By Rita Issa, University of East Anglia | –
It was getting hotter. Frank May got off his mat and padded over to look out the window. Umber stucco walls and tiles, the colour of the local clay… [he] took a deep breath. It reminded him of the air in a sauna. This, the coolest part of the day. In his entire life he had spent less than five minutes in saunas, he didn’t like the sensation …
Here there was no escaping it.
(The Conversation) – The opening chapter of Kim Stanley Robinson’s The Ministry for the Future paints a harrowing scene of a near-future heatwave which triggers millions of excess deaths. The protagonist Frank witnesses the extremes that humans will go to for survival: stealing air conditioning units and wading into the town lake to find any way to cool down.
Frank survives – he is a fit, western aid worker. Others, particularly the young and the old, are not so lucky. The story follows Frank’s guilt at having lived and his subsequent actions, alongside global attempts to manage the fallout of such a disaster. While the novel is dubbed climate-fiction, much of what it describes could well come to pass. In parts of the world, it already has.
The decade spanning 2011 and 2020 was the warmest on record. Current national commitments to cut greenhouse gas emissions put Earth on track for 2.7°C of warming. Scientists believe this would entail 2 billion people living with average annual temperatures above 29°C as soon as the end of this decade – heat that very few communities are accustomed to.
This will have multiple repercussions, not least for human health. High temperatures compromise the body’s ability to regulate its own internal temperature, affecting the heart, lungs, brain and kidneys, as well as the mind and the hormonal system, all of which can contribute to premature death and disability. Temperature extremes (both hot and cold) already result in 5 million excess deaths a year.
There are many ways in which humans adapt to temperature extremes and other climate-related risks – and one valid response is migration. This includes temporarily migrating in the hottest months, longer-term seasonal migration often for employment reasons, and permanent migration. No study has systematically mapped the connections between heat and migration, so my research team and I sought to do just that.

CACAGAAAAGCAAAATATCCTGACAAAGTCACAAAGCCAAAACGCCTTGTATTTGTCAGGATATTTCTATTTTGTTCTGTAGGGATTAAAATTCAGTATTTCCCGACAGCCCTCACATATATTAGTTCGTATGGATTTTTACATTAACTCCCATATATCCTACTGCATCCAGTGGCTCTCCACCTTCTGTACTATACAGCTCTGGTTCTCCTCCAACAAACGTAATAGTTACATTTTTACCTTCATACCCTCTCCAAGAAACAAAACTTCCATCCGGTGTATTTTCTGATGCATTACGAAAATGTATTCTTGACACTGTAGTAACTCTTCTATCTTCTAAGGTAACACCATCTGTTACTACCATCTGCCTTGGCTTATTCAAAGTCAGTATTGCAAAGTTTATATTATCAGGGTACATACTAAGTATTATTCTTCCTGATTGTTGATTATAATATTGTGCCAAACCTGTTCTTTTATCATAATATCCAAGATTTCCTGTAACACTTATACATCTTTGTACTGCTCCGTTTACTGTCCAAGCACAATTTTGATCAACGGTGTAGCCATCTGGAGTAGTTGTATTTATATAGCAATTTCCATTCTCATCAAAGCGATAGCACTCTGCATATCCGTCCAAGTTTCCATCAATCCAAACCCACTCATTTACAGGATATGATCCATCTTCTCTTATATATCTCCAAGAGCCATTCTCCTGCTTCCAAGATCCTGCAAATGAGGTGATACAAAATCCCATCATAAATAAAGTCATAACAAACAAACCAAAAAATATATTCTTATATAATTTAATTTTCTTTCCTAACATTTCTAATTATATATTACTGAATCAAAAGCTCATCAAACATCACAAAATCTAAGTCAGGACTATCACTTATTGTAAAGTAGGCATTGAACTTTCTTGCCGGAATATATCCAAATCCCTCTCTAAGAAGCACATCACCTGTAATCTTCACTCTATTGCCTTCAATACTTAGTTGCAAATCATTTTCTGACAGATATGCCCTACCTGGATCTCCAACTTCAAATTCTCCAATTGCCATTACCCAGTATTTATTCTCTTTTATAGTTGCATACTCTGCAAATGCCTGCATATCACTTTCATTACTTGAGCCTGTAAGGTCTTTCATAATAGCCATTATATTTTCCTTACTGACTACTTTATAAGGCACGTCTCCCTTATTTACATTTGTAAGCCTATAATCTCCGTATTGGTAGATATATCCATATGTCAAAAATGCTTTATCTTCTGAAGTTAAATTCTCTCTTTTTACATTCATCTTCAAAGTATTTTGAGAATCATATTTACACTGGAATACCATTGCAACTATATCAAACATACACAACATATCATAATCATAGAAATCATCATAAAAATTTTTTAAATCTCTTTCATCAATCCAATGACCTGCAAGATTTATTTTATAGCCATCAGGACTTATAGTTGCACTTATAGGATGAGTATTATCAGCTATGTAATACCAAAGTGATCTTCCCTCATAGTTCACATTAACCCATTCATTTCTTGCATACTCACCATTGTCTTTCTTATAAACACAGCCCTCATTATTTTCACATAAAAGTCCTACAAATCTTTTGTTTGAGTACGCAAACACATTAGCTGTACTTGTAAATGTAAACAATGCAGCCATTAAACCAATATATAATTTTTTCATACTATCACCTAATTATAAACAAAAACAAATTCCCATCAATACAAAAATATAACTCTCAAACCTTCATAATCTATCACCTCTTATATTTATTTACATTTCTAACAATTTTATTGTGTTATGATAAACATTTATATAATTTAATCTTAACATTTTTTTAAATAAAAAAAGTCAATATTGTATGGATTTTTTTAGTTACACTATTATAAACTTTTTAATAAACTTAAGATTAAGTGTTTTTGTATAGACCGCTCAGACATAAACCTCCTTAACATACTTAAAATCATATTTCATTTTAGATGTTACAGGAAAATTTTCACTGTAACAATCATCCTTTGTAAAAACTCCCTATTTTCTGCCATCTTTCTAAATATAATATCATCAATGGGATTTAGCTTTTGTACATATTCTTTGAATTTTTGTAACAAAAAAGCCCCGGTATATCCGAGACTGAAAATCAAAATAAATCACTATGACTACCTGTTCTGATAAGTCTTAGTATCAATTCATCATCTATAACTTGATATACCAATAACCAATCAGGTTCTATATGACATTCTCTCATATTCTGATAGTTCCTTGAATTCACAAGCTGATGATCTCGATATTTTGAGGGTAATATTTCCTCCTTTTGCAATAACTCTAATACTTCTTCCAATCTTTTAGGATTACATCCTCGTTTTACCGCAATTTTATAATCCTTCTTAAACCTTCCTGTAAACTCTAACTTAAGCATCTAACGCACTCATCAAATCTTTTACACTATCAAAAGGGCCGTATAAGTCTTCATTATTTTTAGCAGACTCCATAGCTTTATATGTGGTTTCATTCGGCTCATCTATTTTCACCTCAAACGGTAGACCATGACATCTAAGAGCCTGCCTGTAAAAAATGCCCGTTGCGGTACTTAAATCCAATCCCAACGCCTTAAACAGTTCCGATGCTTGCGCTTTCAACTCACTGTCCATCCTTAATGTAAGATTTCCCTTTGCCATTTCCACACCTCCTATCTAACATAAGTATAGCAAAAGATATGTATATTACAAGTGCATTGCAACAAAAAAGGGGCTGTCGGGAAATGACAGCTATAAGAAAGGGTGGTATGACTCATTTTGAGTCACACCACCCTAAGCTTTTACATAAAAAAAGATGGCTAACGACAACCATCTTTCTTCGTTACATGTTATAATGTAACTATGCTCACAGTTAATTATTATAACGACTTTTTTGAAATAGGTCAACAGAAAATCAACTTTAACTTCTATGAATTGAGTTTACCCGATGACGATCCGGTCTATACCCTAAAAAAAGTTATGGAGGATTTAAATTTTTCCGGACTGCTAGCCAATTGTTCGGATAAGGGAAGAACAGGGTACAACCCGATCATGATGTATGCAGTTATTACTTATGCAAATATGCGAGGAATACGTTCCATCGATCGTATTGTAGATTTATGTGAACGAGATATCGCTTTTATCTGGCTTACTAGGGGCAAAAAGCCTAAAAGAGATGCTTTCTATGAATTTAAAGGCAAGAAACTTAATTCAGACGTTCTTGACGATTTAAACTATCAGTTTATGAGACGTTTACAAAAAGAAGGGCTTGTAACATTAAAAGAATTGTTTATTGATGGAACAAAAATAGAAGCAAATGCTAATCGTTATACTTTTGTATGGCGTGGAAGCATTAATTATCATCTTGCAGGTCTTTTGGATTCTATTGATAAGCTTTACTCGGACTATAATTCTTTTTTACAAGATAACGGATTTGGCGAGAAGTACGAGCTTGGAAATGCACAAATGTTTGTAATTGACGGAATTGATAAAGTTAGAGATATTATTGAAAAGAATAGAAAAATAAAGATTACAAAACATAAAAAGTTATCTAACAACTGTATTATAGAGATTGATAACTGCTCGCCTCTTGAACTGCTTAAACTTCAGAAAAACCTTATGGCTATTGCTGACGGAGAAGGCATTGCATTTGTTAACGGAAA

Our findings suggest that heat, in at least some contexts, is and will continue to play a part in peoples’ intention to move, while also threatening their health when on the move and settling.
The heat factor in migration
We read scientific studies, non-governmental organisation reports, government policy documents and other sources about heat and migration. We noticed they fit into two categories. The first looked at how heat drives migration. The second studied the impact of heat on migrants while travelling and when living in a new place.
Of the 32 studies that considered how heat affects migration, half showed that consistently rising temperatures would increase the likelihood that a person will migrate, though this wasn’t the case across the board. People seem to be less likely to migrate because of rising temperatures in low-income countries compared with high or middle-income countries.
Heat pushes people to migrate through a variety of intersecting factors: physiological discomfort, extreme events such as wildfires, poverty and restricted access to water and food, among others. There are also other more subtle factors which influence the likelihood of people choosing, or being able to choose, to migrate. This includes whether they live in the countryside or a city, their gender, how old they are and whether they have access to suitable healthcare and a source of income where they reside.
Heat risks health
Meanwhile, for people on the move, heat and heat stress pose risks at all stages of the journey, as described in papers mostly from the US and Mexico. Many studies concerned people migrating to find work, particularly in agriculture and industry, where the risk of heat appears to be less important than the need for economic survival.
Once in a new destination, the impacts of heat seem to be worse for migrants than non-migrants. This can be because of the type of housing and work migrants are more likely to find themselves in. No studies reported a positive impact of heat on health.
This review paper – as with any academic exercise but particularly when dealing with complex systems – has several limitations, including differences in how heat is measured and how migration is defined. And our findings are somewhat complex, mirroring the complexity of migration and the climate system.
While there is a trend towards people migrating as a result of increasing temperatures, no absolute threshold is defined above which people will definitely migrate, and migration also does not seem to be a guaranteed outcome of heat. The decision and ability to migrate is never straightforward, and is often a last resort when other measures for adapting to the heat have been exhausted.
The world’s average temperature may reach 1.5°C above the pre-industrial norm for the first time later this decade. Opportunities to slow the rate at which Earth is heating must be enacted in a timely manner.
Regardless, the regions experiencing temperature extremes are growing, with consequences for human health and the systems that underpin food, employment, political stability and liveability. Now that we know about these risks, climate-related preparations, planning and intervention must focus on vulnerable populations to lessen the impacts of heat on these people.
Don’t have time to read about climate change as much as you’d like?
Get a weekly roundup in your inbox instead. Every Wednesday, The Conversation’s environment editor writes Imagine, a short email that goes a little deeper into just one climate issue. Join the 10,000+ readers who’ve subscribed so far.